Coronavirus – The Love Medical Response

Over the past few months Covid-19 has had a devastating effect on this country and the world at large. Here at Love Medical we have been watching the disruption it has caused for our clients and the limitations it has placed on their ability to provide an effective diagnostic respiratory service, this in turn obviously has a huge impact on patient care.

During this time we have been in close communication with suppliers and manufacturers from around the world, some of whom are slightly ahead of us in the recovery process, to find out what they have learnt and what they are doing to help their customers. Our aim is to have as much information as possible so that when the time is right we can help get services up and running as efficiently and safely as possible.

How is Lung Function Testing going to be affected Post Covid-19?

Post Covid-19 it looks likely there will be a number of changes to Lung Function testing which will no doubt evolve as more research is carried out. We are trying to keep up to date with these changes and provide our customers with the best guidance to keep both themselves and their patients safe. Although it is beyond us to give specific guidance on testing procedures we can advise the best ways to use our systems and devices to maintain a safe and efficient service, so that our clients can best help patients recover.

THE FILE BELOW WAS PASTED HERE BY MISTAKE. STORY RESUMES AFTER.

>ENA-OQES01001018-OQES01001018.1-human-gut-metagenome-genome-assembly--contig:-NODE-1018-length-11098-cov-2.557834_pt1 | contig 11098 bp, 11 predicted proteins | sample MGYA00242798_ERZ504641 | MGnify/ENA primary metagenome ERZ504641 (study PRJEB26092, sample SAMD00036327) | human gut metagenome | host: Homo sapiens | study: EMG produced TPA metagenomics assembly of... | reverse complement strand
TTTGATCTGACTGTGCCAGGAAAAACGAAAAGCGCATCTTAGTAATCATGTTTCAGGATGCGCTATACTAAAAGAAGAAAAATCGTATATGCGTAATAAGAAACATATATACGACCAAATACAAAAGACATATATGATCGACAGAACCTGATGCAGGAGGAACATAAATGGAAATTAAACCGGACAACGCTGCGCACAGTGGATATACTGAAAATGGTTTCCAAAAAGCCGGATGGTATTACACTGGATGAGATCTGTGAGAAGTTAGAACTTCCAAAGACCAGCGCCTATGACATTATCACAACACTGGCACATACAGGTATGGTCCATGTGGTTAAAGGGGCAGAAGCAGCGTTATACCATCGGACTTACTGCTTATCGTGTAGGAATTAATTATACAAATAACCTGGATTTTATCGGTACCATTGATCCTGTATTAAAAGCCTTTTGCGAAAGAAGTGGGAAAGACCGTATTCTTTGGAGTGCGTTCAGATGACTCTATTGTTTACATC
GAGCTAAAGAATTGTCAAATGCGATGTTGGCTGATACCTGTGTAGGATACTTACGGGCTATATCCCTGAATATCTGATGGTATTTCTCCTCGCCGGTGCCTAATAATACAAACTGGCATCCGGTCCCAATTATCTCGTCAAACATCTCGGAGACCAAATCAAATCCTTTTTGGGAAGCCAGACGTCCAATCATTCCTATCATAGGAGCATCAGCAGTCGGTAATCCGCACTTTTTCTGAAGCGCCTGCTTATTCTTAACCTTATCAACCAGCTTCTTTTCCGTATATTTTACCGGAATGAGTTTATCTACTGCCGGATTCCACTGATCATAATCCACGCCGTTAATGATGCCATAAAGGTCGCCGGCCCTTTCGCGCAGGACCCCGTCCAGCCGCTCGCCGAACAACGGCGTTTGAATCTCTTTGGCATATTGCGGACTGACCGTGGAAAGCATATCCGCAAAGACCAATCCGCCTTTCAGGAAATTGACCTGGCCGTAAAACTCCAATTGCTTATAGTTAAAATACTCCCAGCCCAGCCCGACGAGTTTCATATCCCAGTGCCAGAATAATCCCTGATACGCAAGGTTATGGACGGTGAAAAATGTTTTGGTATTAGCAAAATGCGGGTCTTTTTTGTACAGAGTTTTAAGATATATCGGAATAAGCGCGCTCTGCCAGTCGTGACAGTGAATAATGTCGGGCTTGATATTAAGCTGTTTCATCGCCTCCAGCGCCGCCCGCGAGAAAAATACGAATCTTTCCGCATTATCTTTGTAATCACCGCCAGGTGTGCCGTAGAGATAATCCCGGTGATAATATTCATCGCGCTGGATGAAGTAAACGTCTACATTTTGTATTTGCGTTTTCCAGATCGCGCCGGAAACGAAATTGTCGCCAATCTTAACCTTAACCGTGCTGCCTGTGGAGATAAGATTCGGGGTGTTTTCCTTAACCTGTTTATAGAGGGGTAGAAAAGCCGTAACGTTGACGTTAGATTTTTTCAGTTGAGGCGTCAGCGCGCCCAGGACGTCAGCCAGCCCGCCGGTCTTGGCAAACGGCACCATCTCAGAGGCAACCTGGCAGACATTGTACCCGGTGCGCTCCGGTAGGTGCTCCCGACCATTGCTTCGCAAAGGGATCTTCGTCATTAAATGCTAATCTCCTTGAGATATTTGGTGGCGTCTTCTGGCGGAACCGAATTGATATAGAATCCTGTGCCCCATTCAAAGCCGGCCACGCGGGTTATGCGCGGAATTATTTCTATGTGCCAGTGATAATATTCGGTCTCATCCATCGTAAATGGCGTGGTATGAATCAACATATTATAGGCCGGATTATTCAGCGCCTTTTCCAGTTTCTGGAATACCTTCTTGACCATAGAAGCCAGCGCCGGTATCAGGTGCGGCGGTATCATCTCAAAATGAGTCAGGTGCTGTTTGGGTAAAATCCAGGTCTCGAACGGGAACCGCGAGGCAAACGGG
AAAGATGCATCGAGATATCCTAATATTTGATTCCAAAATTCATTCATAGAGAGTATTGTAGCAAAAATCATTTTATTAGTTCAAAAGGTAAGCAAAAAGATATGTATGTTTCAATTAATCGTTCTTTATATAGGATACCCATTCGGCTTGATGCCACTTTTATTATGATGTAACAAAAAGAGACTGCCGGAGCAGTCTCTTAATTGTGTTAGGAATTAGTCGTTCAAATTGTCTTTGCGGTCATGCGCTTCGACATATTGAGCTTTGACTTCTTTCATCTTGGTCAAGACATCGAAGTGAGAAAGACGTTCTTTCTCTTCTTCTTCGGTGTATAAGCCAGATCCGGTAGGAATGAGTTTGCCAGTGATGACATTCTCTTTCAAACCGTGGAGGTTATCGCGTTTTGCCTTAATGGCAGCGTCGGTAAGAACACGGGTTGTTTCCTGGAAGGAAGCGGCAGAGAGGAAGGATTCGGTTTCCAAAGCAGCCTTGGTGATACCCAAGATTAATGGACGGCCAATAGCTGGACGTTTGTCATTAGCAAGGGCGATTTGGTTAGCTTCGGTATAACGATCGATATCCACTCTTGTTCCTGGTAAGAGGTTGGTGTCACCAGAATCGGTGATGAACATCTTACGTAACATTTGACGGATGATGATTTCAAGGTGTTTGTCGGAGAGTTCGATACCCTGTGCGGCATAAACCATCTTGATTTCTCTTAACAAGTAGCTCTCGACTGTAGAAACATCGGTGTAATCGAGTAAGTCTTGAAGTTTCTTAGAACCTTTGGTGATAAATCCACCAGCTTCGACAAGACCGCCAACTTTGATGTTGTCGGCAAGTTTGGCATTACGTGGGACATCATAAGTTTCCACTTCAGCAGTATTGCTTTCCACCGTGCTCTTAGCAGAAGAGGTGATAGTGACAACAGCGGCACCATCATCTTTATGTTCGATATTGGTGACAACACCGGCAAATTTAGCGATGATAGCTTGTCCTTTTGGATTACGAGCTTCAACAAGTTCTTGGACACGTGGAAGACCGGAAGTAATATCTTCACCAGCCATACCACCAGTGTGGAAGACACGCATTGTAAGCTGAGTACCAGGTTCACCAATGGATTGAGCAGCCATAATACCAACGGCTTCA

Moving forward the necessity to ensure a clean environment for staff will be essential, although we follow guidelines on the cleaning of equipment it hasn’t always been practical to wipe everything down between patients in a busy respiratory lab, this will now become a requirement for safe respiratory testing. 
Increased monitoring of post covid patients is likely to place an increased burden on existing services, it seems likely that patients recovering from COVID 19 will need long term monitoring of their respiratory condition. This situation will mean that the industry as a whole will need to become more flexible and creative in its approach to diagnostics and this could see a push to more community based diagnostics programs freeing up time in hospitals for more acute patients and lowering disease transmission risks.

PPE, the big question is will it be required as a standard for respiratory testing, some instances such as CPET testing would not allow the use of a viral / bacterial filter to be used for the test so there is a risk of exposure without PPE for staff. Many of the standard Respiratory tests utilise a Viral Bacterial filter and as such offer some protection to both the device and the staff but this on its own will not protect surfaces that may come into contact with a patient.